Funding the future of digital identity management

Tue, 08/12/2020 - 14:02

AustCyber’s Projects Fund grant recipient truuth has been developing a digital identity platform for user identity verification, while protecting user privacy.

truuth uses technology that fragments, salts (injects false information), encrypts and shards user credentials across multiple trusted servers. The platform delivers a wide range of micro-services that improve online safety and eliminate the need to remember many different passwords, whilst ensuring no single entity has access to a user’s biometric data. The truuth platform is being deployed for enterprise customers including Macquarie Bank, NuMobile and Australian Finance Group (AFG).

“Most venture capital funds are focused on scale-ups that already have enterprise customers, while private equity is typically looking to invest A$5-10 million in Series A rounds,” said Mike Simpson, CEO & Co-founder of truuth. “AustCyber complements these by supporting early stage companies with highly innovative technology solutions.”

The truuth suite of digital identity and authentication services addresses deficiencies of current solutions such as reliance on insecure passwords. It also provides enterprises with higher levels of user authentication by using Artificial Intelligence (AI) and Machine Learning (ML) models to verify the user is present during the authentication event.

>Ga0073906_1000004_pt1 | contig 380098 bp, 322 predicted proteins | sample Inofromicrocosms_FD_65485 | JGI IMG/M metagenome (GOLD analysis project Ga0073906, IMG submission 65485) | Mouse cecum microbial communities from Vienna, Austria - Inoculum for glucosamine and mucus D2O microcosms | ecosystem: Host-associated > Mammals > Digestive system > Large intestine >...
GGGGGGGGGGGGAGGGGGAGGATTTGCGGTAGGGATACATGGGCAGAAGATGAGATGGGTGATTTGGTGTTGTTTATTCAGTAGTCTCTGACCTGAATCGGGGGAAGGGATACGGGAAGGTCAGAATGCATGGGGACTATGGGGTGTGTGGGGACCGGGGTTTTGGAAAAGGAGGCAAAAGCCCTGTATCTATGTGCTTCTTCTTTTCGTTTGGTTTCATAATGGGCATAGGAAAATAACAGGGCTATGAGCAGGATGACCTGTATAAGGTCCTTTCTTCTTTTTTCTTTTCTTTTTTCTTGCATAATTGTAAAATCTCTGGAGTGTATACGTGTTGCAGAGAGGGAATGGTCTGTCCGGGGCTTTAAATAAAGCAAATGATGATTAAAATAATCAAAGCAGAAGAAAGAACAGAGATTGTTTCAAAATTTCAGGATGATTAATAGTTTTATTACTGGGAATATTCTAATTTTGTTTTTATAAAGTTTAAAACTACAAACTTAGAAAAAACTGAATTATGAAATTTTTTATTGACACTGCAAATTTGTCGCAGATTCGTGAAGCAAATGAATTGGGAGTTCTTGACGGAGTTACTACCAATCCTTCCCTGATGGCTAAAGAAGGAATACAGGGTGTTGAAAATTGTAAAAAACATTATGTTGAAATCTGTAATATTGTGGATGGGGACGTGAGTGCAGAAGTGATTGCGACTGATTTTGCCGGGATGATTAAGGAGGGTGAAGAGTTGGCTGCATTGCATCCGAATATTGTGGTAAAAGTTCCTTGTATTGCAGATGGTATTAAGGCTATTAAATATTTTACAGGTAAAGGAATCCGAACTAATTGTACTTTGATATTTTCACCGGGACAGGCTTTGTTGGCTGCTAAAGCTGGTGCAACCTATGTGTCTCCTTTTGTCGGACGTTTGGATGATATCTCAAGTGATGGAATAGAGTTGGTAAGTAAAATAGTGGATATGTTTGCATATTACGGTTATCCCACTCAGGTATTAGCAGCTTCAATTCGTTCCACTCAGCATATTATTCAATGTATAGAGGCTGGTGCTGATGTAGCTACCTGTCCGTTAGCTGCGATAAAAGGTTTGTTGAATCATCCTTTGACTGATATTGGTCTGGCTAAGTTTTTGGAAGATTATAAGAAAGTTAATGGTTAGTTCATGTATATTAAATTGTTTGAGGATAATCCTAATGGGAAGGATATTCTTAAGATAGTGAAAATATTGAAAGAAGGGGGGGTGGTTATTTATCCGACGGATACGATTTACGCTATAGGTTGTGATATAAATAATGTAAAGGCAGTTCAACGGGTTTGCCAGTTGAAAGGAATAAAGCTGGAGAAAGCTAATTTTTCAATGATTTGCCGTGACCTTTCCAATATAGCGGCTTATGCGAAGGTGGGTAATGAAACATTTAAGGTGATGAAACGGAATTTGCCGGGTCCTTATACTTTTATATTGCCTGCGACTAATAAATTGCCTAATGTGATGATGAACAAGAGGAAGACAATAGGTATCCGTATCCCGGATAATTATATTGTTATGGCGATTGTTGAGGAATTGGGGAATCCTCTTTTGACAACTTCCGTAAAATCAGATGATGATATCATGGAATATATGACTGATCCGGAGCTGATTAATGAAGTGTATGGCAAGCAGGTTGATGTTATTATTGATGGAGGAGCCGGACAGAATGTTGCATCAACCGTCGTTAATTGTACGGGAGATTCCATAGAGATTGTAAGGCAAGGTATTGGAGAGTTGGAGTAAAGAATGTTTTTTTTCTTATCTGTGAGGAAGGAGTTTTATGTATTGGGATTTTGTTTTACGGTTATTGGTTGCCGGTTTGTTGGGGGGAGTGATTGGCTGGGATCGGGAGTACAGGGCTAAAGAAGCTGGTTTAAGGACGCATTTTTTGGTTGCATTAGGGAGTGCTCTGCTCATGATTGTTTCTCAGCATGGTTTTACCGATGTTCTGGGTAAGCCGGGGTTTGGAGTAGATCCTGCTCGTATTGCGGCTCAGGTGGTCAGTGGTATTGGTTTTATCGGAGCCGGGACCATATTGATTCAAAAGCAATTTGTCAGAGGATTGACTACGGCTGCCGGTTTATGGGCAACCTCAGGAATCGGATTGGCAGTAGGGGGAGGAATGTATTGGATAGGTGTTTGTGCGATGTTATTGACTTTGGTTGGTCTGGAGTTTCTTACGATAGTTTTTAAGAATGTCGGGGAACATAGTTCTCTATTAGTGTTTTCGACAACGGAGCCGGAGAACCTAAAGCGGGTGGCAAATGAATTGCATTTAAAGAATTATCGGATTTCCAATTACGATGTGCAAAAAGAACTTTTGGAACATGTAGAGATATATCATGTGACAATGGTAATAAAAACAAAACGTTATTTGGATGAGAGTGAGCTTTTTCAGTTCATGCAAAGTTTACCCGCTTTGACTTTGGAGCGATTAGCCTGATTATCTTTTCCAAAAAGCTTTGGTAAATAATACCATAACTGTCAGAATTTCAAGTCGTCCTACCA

AustCyber funding support has been integral to the success of truuth.

“The Projects Fund enabled us to match funding from private investors to grow the team more rapidly and deliver our digital identity services far earlier,” said Mr Simpson. “truuth’s successes over the past 12 months would not have been possible without the assistance of AustCyber. Our participation in AustCyber forums has also opened up commercial conversations in the public and private sectors.”

The company provides a range of digital identity services including truuth KYC (Know-Your-Customer), truuth liveness, truuth faceKey and truuth biopass. These services help to safeguard against the recent and rapid rise in ‘deep fake’ identities created by artificial intelligence and machine learning algorithms which are exacerbating fraud risks.

Recent estimates by the Attorney-General’s Department indicate that identity crime costs Australia upwards of $1.6 billion each year, with the majority lost by individuals through credit card fraud, identity theft and scams.1

This case study is featured in Australia’s Cyber Security Sector Competitiveness Plan 2020, which can be viewed here and downloaded here.

1. AustCyber (2020), trUUth: A next generation solution for digital identity and cyber security. Available at: